But he also finds himself in a peculiar spot — agreeing with something Trump said. Trump suggested, after associates Paul Manafort and Michael Cohen cut deals with special prosecutor Robert S. Mueller III, that flipping should be outlawed.

Flippers are rats, Goodman says. “I would not represent rats.”

The room is quiet, except for the gentle clinking of knives and forks digging into salads, slicing thick steaks or cutting delicate fish fillets. More wine is poured. Still no Hof.

Goodman says the president should be worried about what Cohen and Manafort can do to him. Goodman says he saw it happen plenty of times with clients he had. He tells the crowd that once a deal was cut, they “couldn’t wait to bury my client.”

“When they join that side — when they flip — they feel they’re overcoming their past and they actually like being shepherded and, quote, ‘befriended’ by the FBI,” Goodman says. “They feel like they’re part of something different than where they came from, and now they’re going to expiate themselves by testifying as hard as they can against the defendant in the case.”

Goodman doesn’t spare the crowd gory details.

There is the case of Frank LaPena, who was convicted of hiring Gerald Weakland to kill the wife of a slot manager in the 1970s. Goodman talks about her throat being slit and how government agents got Weakland to flip and finger LaPena for the crime. A travesty, Goodman believes.

There are other cases, too. There was Philip “Crazy Phil” Leonetti, who flipped on Nicodemo “Little Nicky” Scarfo — a notoriously violent and ruthless mob boss in Philadelphia. Goodman represented Leonetti and tells how he learned his client decided to flip. It was on the day of sentencing, Goodman says. He never saw that one coming.

He is defiant and unapologetic about his experience with some of the FBI agents he encountered during his criminal defense lawyer days. He says flipping encourages perjury and doesn’t help get at the truth.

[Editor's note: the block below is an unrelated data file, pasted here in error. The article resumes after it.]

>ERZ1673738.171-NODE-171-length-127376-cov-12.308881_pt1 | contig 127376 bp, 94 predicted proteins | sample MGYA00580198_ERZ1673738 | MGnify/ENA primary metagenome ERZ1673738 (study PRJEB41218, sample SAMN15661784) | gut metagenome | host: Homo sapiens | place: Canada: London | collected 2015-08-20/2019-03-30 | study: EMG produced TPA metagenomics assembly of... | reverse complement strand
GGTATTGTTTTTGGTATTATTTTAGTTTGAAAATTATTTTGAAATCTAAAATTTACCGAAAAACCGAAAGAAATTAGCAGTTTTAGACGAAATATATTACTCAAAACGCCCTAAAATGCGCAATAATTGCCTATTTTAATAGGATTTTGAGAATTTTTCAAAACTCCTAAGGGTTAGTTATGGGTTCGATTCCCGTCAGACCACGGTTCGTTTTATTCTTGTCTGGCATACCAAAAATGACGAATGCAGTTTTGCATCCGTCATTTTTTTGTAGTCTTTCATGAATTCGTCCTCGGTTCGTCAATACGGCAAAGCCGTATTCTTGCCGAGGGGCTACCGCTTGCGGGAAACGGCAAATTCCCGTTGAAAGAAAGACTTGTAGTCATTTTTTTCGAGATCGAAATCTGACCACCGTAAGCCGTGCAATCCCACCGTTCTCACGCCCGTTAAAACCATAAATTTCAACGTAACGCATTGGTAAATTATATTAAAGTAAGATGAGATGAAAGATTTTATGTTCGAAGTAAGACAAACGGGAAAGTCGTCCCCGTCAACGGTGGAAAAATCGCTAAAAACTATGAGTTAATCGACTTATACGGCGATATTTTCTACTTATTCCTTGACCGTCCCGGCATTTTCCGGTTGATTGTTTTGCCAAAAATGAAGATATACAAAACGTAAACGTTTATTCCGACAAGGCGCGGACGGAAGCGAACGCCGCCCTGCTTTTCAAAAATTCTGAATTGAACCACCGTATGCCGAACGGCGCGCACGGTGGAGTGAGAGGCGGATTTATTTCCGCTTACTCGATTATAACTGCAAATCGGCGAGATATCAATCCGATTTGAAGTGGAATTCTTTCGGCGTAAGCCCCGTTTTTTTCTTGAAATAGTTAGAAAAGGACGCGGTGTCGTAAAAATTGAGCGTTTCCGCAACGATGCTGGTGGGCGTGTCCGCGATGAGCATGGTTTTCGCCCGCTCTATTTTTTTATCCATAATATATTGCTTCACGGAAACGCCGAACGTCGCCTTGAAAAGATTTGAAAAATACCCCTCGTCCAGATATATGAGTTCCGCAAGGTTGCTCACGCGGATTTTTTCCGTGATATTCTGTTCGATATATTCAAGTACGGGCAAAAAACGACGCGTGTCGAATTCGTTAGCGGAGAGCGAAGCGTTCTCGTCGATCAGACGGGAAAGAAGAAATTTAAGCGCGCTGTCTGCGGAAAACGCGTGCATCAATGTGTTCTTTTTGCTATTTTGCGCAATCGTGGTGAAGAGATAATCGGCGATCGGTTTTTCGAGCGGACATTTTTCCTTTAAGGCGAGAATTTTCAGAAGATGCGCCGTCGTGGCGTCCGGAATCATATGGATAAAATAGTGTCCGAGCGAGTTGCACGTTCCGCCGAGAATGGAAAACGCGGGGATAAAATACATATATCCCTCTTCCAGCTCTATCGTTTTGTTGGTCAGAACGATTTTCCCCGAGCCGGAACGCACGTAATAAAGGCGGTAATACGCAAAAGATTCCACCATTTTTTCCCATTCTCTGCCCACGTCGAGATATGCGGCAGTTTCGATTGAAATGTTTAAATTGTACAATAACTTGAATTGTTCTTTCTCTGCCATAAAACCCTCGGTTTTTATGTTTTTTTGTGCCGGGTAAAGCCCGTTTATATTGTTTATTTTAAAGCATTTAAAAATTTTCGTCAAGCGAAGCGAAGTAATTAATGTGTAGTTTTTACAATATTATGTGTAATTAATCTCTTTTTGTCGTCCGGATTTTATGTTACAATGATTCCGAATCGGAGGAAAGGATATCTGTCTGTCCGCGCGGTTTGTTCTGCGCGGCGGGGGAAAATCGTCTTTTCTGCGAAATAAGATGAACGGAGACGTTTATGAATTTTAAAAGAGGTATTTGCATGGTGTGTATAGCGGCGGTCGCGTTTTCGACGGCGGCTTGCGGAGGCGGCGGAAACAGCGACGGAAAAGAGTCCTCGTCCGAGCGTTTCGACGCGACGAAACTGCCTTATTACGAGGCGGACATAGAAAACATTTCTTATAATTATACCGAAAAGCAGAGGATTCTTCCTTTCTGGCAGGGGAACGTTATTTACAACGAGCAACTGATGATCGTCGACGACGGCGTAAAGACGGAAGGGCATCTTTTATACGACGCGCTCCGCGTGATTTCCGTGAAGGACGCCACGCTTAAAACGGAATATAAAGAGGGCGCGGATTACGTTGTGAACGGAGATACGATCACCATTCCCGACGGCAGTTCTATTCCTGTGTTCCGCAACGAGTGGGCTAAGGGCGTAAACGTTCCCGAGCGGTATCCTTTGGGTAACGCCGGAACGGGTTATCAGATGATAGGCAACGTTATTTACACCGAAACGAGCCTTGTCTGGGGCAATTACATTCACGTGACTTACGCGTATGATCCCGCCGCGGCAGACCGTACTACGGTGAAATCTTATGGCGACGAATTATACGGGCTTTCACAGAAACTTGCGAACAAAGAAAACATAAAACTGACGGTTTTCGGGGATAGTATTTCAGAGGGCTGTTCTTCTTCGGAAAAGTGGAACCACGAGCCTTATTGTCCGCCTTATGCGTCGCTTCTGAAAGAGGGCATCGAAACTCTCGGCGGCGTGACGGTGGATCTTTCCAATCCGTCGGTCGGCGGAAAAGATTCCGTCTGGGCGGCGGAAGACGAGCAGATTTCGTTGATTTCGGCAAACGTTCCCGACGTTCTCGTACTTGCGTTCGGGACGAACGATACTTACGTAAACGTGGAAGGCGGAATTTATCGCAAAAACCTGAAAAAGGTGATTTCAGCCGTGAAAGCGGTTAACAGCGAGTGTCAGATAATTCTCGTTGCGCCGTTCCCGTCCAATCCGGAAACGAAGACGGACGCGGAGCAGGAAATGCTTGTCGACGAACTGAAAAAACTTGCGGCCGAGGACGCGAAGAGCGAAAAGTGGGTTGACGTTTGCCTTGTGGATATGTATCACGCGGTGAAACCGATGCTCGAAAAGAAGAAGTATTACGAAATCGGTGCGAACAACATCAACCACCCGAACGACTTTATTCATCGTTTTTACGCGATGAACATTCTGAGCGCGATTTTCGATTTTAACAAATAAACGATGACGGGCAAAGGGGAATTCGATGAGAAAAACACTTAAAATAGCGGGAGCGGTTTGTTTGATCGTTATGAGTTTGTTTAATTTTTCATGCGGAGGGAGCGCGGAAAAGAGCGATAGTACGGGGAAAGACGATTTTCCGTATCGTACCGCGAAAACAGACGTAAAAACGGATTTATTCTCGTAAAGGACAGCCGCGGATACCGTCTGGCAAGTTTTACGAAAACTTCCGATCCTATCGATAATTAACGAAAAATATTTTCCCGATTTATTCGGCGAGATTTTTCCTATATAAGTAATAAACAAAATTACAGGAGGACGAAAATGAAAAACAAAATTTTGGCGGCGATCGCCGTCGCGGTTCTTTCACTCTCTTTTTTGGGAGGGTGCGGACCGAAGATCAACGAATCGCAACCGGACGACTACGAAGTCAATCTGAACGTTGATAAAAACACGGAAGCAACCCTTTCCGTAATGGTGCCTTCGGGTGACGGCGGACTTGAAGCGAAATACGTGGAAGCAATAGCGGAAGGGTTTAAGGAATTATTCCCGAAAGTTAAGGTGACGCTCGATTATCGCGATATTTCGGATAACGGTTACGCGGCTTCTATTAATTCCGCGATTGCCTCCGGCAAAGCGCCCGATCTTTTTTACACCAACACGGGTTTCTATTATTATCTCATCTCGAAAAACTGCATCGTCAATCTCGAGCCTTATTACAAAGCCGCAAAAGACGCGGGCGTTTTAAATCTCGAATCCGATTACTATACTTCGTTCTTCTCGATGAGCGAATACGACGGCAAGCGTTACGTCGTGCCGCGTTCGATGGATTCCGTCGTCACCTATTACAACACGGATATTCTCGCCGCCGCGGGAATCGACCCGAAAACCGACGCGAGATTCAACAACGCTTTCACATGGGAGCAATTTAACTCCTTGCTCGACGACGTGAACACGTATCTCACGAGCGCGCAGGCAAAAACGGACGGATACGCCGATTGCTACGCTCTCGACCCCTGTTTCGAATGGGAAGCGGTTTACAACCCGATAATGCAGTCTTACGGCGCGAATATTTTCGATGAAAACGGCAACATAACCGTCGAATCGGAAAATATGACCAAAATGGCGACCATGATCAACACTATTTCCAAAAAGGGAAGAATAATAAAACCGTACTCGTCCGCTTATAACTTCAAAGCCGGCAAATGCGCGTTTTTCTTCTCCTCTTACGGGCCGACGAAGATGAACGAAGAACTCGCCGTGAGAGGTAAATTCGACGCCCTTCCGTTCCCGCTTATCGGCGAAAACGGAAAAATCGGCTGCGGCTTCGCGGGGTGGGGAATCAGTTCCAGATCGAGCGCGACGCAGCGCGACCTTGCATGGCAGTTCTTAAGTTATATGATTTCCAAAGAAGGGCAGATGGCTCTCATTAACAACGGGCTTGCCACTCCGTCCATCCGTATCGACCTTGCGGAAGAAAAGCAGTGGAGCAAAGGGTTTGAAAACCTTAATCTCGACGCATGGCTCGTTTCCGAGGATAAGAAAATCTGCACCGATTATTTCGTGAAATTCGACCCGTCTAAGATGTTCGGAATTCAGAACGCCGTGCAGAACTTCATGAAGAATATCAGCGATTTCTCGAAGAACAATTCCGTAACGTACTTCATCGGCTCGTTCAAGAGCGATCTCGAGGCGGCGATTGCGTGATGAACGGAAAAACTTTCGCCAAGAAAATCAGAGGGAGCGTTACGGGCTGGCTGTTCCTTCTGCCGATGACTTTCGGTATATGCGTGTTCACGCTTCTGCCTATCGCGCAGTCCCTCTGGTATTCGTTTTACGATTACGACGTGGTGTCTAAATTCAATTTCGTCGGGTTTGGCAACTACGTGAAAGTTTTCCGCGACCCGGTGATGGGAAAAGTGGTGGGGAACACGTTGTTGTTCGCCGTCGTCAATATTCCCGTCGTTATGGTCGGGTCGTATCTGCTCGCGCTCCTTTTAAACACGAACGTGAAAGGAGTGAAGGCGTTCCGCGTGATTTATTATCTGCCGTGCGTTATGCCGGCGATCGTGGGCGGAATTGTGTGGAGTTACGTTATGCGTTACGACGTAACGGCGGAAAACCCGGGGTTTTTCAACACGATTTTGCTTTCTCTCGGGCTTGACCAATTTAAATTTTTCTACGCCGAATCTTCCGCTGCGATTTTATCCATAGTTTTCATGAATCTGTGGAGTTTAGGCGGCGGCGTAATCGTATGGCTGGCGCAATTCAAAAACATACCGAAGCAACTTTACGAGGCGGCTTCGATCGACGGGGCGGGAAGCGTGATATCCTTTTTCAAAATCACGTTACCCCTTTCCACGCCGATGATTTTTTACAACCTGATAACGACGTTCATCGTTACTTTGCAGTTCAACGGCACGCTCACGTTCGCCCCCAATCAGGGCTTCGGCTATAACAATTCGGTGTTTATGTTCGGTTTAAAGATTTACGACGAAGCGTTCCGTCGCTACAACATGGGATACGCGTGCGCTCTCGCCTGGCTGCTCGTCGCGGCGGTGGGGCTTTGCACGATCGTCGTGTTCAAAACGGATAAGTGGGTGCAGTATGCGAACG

“I will say this, and I challenge anyone to call me a liar on this one: I was never in a case in my life where the FBI testified and at least one agent under oath swearing to God to tell the truth (didn’t lie),” Goodman says. “Not one case did they not lie. It’s the most incredible thing in the world. Never.”

By the time dessert arrives, — a tray of mousses, cakes and ice cream — he still hasn’t forgotten about Hof. He suggests that he hopes Hof got into an accident — a sentiment Jossel says Goodman shouldn’t have shared. Goodman calls Hof “rude” a few times for holding up dinner.

Goodman isn’t holding back now, and offers no more protection for Hof.

“I can’t wait until he comes in, because I’m going to tell you all about this guy,” Goodman says. “This guy prides himself — doesn’t gamble, he doesn’t drink — but he takes advantage of more women than any human being who ever lived.”

There is some laughter from the crowd. Goodman makes his way to his seat at a table. He isn’t there long when Hof, wearing a baseball cap and sport coat and accompanied by a woman, arrives bearing gifts. At first, when Hoff tries to sit next to him, Goodman gets up to move away. Jossel ends up being the peacemaker, sitting between the two men.

Hof came bearing gifts — two robes and an autographed copy of his book, “The Art of the Pimp.” The robes are embroidered, with one saying “Oscar TRAINER” and the other saying “Mayor Carolyn MADAM.” That’s Goodman’s wife, the current mayor of Las Vegas.

Hof explains his tardiness was due to being at a fundraiser that ran late.

“People were giving me money,” Hof says. “I had to stay.”

He’s sorry he missed the talk and dinner. The two men chat a little bit, their conversation hushed as the suits, sport coats and heels exit. Goodman eventually excuses himself. Hof stays a little longer.

At the door, the former mayor is stopped and asked what message he delivered to Hof. Goodman, who places a premium on punctuality, didn’t mince words.

“You’re an (expletive) for being late,” Goodman said.